Is Rick Santorum's Fundamentalist Catholicism at Odds with Protestant Christianity?





3-6-12

Steven Conn is professor of history and director of public history at The Ohio State University in Columbus, Ohio. This article was originally published by the History News Service; attribution to the History News Service and the author is required for reprinting and redistribution of this article.

Rick Santorum has cast his presidential campaign as a religious crusade and has made no apology for it. Satan is loose in the land, according to Santorum, and he has offered himself as the only man capable of exorcising the demon.

Santorum has surged in the polls among GOP voters precisely because he is so comfortable mixing politics and religion. He presents a stark contrast to Mitt Romney, who seems profoundly reluctant to talk about his Mormonism.

Yet despite putting his religious convictions front and center in his campaign, Santorum hasn't been entirely candid about what those convictions are. He is hiding certain aspects of them in plain sight.

Santorum is a Catholic. While he has always acknowledged this, he has downplayed the specifics of his Catholic faith in order to curry favor with fundamentalist Protestants, many of whom regard Catholicism with roughly the same disdain they have for Mormonism.

For example, GodVoter.org, a self-appointed fundamentalist watchdog group, praises Santorum for his homophobia and his opposition to all forms of contraception, but then reminds fundamentalists that Catholicism is not true Christianity. Catholicism's "wayward historical fruits," according to the group, include "indulgences (allowing people to pay money to indulge in their sins), inquisition (torture and murder of non-Catholics), pedophilia, idolatry of Mary, dead 'saints' and Popes." These all "fundamentally contradict the Bible."

That kind of anti-Catholicism has been a staple of American fundamentalism and religious politics for a very long time, and represents the kind of bigotry American Catholics have tried to overcome. What may be less familiar is that Santorum's brand of Catholicism -- what we might call fundamentalist Catholicism, which insists on the "teaching authority" of bishops and popes -- has just as much contempt for Protestants.

Recently, Santorum accused President Obama of worshiping a "false theology." Some commentators read this comment as an appeal to the birther conspiracy crowd who insist that the president is secretly a Kenyan-born Muslim. Others saw this as a reference to the president's environmental policies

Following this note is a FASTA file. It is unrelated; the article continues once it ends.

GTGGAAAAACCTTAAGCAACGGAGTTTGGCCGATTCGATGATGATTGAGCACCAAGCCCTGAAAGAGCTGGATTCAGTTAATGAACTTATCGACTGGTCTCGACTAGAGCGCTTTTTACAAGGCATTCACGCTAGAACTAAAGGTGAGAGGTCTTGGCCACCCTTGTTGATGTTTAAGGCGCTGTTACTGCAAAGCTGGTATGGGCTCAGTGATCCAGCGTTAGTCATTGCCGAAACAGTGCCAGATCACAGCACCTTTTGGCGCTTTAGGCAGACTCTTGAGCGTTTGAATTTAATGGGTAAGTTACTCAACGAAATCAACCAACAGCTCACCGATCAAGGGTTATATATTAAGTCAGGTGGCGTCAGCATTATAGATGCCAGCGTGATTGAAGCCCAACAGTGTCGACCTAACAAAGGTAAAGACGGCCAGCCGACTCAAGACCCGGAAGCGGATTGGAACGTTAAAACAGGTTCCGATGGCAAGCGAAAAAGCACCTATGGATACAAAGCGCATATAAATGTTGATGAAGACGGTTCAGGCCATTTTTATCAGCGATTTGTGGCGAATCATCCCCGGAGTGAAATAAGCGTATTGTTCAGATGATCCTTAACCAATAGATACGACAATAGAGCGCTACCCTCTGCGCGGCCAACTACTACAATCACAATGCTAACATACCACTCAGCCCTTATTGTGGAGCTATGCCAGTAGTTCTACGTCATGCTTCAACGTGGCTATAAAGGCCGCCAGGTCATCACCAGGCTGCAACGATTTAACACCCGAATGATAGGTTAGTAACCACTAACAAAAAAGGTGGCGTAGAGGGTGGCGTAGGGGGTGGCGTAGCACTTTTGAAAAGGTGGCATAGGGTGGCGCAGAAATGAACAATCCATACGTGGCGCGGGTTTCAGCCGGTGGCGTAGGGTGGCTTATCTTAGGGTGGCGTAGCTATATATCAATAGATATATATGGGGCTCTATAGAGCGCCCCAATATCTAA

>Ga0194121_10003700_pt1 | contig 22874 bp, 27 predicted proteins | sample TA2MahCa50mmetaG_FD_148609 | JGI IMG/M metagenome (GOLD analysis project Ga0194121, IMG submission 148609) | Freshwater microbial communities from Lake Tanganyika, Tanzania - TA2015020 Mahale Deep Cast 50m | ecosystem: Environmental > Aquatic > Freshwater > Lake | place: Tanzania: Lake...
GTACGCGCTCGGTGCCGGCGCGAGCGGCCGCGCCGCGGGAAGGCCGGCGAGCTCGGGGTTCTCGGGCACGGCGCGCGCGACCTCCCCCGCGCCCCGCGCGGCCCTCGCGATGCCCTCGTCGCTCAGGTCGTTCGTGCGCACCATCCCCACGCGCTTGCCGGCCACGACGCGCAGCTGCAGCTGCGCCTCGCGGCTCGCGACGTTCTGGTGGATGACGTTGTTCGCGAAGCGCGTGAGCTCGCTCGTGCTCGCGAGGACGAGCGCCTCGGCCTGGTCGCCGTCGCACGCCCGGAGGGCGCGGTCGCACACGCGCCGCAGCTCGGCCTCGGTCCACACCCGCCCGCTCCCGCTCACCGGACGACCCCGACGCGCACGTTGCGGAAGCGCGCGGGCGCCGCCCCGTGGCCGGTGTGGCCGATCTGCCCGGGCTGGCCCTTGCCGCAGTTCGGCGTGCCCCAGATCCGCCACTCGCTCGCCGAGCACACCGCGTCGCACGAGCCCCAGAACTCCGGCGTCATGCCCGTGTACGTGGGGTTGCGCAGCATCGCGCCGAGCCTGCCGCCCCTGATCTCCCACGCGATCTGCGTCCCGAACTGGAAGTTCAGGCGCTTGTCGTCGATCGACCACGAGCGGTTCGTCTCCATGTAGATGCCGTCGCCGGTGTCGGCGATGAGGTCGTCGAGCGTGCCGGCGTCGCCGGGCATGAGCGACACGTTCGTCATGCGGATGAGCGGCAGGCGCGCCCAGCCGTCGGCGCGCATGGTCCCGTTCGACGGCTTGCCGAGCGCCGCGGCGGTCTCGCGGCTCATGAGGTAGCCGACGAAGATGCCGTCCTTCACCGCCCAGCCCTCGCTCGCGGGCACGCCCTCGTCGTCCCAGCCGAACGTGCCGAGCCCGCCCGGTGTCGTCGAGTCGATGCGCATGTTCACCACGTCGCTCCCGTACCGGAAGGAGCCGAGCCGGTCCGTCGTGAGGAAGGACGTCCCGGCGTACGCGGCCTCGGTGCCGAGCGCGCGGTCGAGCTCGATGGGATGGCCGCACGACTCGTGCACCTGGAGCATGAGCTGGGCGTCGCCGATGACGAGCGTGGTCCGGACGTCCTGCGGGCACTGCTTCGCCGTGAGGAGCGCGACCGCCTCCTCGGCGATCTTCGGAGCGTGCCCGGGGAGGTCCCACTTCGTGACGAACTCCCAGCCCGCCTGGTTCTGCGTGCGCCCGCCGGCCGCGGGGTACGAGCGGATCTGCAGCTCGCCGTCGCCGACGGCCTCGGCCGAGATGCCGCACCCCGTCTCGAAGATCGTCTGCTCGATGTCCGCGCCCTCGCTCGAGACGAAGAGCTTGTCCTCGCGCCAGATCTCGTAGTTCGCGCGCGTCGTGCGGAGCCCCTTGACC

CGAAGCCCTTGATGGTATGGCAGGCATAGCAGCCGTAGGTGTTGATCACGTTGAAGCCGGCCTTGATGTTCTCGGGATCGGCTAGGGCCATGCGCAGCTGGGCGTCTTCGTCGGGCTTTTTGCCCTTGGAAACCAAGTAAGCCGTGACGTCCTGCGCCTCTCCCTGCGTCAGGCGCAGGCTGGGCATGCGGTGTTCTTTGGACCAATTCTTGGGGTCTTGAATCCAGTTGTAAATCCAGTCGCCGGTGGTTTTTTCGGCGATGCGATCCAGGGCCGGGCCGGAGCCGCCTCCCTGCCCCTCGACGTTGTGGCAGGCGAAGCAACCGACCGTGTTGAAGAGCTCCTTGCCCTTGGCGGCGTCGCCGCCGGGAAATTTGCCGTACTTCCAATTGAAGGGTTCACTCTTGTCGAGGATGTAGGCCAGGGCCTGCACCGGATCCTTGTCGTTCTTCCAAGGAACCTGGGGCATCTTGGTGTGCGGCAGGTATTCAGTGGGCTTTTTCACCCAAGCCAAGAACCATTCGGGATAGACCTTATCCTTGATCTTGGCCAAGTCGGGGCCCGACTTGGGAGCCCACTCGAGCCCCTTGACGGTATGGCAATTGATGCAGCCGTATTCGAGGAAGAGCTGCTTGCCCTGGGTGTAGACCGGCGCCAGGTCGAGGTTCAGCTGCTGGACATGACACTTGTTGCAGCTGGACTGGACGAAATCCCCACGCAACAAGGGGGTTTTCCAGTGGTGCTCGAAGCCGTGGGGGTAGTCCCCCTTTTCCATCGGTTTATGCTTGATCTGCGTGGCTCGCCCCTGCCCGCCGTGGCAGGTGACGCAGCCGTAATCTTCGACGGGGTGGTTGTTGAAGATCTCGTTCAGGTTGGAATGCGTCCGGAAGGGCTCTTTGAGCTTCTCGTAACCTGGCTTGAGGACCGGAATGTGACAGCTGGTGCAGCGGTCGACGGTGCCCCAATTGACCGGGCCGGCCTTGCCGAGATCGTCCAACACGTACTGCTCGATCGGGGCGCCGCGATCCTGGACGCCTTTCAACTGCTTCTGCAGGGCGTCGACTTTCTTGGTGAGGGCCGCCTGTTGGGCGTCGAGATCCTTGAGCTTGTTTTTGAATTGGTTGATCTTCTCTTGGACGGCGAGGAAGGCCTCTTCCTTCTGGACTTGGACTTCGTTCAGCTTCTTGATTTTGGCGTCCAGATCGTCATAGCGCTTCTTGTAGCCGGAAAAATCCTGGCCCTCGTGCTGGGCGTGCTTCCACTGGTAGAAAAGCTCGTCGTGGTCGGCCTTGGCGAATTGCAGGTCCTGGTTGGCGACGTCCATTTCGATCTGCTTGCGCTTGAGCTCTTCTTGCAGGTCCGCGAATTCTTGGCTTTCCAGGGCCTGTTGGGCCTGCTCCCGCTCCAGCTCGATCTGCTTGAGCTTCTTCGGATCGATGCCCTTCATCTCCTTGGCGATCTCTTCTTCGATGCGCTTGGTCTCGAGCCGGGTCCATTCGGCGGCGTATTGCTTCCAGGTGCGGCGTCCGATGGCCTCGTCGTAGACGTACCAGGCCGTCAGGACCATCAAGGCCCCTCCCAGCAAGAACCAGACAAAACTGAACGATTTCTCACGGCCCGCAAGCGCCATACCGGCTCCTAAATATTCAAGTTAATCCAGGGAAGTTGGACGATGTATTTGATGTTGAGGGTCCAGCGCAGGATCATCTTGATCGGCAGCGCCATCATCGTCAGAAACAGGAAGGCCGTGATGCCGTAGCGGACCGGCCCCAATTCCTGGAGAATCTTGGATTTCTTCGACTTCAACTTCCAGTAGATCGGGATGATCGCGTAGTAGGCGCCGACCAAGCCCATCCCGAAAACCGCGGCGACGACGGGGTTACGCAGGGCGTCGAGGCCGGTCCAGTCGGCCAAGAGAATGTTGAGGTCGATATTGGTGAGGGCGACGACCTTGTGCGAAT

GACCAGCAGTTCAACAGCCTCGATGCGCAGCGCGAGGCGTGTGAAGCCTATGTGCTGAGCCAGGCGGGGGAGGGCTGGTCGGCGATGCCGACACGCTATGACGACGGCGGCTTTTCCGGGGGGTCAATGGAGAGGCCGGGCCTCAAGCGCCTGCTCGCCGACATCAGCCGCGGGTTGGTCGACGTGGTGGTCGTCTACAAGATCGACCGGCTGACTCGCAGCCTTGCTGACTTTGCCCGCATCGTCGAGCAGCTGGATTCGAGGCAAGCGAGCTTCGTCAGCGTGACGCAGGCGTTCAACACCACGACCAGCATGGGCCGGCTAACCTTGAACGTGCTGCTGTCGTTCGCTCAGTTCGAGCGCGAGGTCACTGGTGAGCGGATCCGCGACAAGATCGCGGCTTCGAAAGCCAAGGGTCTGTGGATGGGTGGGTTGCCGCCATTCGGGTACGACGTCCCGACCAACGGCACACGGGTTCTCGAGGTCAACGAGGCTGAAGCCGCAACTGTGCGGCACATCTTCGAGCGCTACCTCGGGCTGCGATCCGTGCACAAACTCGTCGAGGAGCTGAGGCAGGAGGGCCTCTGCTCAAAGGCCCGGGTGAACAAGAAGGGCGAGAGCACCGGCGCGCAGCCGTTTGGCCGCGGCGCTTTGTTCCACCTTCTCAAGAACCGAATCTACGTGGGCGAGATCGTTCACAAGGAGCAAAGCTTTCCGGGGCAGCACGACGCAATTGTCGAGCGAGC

But while Santorum may have been speaking about the president's "world view," as he later put it, there is another context in which we might view that remark. The charge of "false theology" rings quite closely with the Papal Encyclical "Mortalium Animos" issued by Pius XI in 1928. Denouncing an ecumenical movement that tried to bring Protestants and Catholics together, Pius wrote "nor is it anyway lawful for Catholics either to support or to work for such enterprises; for if they do so they will be giving countenance to a false Christianity, quite alien to the one Church of Christ."

For the Vatican, in other words, the “false theology” is Protestantism.

Likewise, Santorum reports that he wanted to "throw up" over President Kennedy's 1960 speech in which he said "I believe in an America where the separation of church and state is absolute." That's an odd reaction from a Catholic, given that the separation of church and state in this largely Protestant nation has allowed Catholicism to flourish, and many chalked it up to overheated, hyper-ventilating campaign rhetoric.

But fundamentalist Catholics like Santorum have never accepted any separation of church and state and have always insisted on the primacy of their church in civil affairs. Pope Leo XIII, writing in 1890, declared, "No one can without risk to faith, foster any doubt as to the Church alone having been invested with such power of governing souls as to exclude altogether the civil authority."

That same pope, in 1885, also rejected the very foundation of American religious freedom: that we are each free to worship in our own way. In his encyclical "Immortale Dei" Leo XIII dismissed the idea "that no preference should be shown for any particular form of worship; that it is right for individuals to form their own personal judgments about religion; that each man's conscience is his sole and all-sufficing guide; and that it is lawful for every man to publish his own views, whatever they may be, and even to conspire against the State."

I don't know whether candidate Santorum subscribes to these pieces of fundamentalist Catholic doctrine as part of his unwavering Catholic faith. But that's just the point: While Santorum has denounced birth control and gay marriage as part of his religious crusade, he has been coy about whether his Catholicism extends to the rejection of Protestantism or the right to conscience.

In this sense, Santorum's crusade is not just against the 1960s and the Woodstock generation; it is against the 1560s and the Protestant Reformation generation. One wonders how his Protestant supporters will react once they figure this out.


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